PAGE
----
UK Government spending reduction programme to sell off the War Office
War Office on the market as public assets sale continues
The historic War Office building is to be sold on a long lease as part of the Government’s plans to raise billions of pounds from selling off public assets and reducing spending overlaps and waste.
James Quinn By James Quinn10:00PM BST 01 Jun 2013Comments3 Comments
Francis Maude, the Cabinet Office minister, told The Sunday Telegraph that the building, on Whitehall in central London, will be placed on the block as part of his programme to reduce Government spending.
As part of those plans, he is tomorrow set to confirm that his efficiency drive across government operations in the 2012-13 fiscal year has surpassed the £8bn target for savings.
Mr Maude, who was tasked by the Prime Minister with reducing waste across central government departments, will also set new targets for the current and subsequent fiscal years.
On the property disposals, Mr Maude pointed to the £60m sale of Admiralty Arch on a 125-year lease as a model for future disposals.
“We’re gradually getting out of extensive leaseholds in central London, we don’t even need all of the freeholds,” he said.
“We’re looking at one or two others,” he continued, when asked specifically about future freehold sales.
“The [former grace and favour] apartments in Admiralty House are not used at all and we are looking at alternative uses for them. Selling them off fully is not achievable, given their location.
“There is an ongoing discussion about the old War Office building,” admitted Mr Maude, who said placing it up for sale on a long lease was one option under consideration.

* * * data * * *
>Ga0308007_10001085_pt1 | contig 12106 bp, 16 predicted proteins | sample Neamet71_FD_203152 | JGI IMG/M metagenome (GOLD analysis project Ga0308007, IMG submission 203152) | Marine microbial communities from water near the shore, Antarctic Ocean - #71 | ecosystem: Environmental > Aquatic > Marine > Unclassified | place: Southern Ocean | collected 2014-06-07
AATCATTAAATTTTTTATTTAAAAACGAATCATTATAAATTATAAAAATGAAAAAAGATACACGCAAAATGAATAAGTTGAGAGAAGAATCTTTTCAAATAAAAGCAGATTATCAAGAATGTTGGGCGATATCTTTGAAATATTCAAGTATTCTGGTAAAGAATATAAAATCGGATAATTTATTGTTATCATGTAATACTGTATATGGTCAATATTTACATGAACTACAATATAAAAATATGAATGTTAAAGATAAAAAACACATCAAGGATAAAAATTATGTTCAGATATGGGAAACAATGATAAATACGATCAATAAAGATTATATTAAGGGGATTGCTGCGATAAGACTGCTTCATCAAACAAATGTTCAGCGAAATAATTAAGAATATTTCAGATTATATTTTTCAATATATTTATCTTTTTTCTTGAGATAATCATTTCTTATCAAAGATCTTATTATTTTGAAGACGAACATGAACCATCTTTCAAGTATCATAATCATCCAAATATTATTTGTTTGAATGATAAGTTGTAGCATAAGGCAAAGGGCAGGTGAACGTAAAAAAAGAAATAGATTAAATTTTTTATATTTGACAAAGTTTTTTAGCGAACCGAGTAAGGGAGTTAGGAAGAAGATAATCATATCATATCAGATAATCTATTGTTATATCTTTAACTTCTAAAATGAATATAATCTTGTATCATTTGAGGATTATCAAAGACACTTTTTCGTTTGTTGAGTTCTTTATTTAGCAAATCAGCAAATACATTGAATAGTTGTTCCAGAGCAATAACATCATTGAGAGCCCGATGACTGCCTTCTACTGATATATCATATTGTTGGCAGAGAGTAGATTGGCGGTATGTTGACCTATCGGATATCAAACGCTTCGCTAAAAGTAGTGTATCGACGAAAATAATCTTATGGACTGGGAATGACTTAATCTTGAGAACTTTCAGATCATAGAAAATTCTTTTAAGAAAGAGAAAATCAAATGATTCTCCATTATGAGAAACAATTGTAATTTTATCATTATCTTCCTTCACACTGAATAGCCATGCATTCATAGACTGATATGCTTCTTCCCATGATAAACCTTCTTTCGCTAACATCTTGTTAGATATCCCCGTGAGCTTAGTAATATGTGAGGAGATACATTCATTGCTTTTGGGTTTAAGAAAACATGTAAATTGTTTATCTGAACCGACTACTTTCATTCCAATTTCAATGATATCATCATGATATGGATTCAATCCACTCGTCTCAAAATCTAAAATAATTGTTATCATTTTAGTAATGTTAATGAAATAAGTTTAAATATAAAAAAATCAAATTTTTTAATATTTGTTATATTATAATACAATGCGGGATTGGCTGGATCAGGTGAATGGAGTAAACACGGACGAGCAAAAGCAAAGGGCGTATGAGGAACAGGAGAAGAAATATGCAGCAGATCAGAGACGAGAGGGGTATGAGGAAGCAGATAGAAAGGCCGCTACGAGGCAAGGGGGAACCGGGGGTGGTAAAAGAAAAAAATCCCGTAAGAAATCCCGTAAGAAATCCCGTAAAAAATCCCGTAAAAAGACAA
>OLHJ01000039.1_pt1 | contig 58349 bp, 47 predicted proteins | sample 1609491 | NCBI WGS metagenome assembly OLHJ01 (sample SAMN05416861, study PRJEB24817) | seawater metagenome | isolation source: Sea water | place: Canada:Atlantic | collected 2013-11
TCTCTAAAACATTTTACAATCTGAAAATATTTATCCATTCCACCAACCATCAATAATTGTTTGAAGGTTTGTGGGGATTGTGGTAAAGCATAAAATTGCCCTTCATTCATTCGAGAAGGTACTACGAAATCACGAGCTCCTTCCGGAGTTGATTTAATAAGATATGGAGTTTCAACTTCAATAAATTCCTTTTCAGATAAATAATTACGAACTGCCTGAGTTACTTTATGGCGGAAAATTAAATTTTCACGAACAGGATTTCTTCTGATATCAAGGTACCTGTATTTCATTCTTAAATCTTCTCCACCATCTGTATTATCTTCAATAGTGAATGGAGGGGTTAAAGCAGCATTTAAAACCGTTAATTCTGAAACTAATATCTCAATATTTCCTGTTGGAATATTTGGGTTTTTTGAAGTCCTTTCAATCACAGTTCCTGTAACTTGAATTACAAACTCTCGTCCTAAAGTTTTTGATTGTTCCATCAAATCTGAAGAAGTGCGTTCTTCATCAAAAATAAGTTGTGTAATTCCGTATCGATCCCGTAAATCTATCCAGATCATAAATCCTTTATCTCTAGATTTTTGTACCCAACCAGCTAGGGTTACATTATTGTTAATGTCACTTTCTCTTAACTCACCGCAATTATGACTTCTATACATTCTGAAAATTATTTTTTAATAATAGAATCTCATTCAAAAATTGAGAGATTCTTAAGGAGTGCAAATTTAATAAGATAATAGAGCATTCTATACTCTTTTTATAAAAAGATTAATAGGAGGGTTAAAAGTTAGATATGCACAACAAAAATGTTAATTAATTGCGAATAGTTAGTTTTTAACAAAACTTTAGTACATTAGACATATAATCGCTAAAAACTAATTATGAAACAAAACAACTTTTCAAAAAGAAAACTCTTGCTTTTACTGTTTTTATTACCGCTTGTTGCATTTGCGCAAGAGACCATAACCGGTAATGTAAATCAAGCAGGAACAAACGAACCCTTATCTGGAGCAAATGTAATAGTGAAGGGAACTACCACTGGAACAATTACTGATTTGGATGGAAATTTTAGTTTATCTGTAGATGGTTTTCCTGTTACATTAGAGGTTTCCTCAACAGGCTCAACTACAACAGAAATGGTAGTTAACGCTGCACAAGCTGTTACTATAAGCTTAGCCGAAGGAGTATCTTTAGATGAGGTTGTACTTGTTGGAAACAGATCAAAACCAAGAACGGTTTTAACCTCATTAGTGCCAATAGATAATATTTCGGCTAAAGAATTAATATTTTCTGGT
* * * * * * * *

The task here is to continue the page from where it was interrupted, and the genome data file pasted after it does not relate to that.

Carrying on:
The War Office, which the Ministry of Defence is in the process of vacating, sits on the corner of Whitehall and Horse Guards Avenue. It was home to the War Office between 1906 and 1964, until its abolition. It would be an ideal location for a hotel — which is also to be Admiralty Arch’s fate — and has more than a thousand rooms linked by 2.5 miles of corridors.
Mr Maude believes “there’s a growing understanding around Whitehall” about his cost-efficiency programme, although it was “slightly resisted at the outset on the basis that it was an intrusion”.
The programme, which is intended to bring business-style thinking to the civil service, makes savings through centralised buying, reducing waste and identifying areas of government that can either be commercialised or placed into a joint venture to generate future revenues.
One example is the GOV.UK web portal, which is a consolidated website for all Government departments, and brought together 132,000 different web addresses. The project reduced running costs by 75pc, equivalent to £50m on an annualised basis.
Other projects have included centralised buying of IT projects to cut down waste, and reducing the use of external consultants, with the wage bill down from £2.4bn a year in 2010 to £700m in 2012-13.
Mr Maude, and Stephen Kelly, the Government’s chief operating officer, are also keen to increase the number of small firms supplying central Government. This has risen from 6pc of central Government spending in 2010 to 10pc today, with an eventual target of 25pc.
“No organisation should ever think it’s done on efficiency. Tesco will estimate it should take out a few per cent of its costs every year through greater efficiency — we’re nowhere near that efficient yet,” added Mr Maude.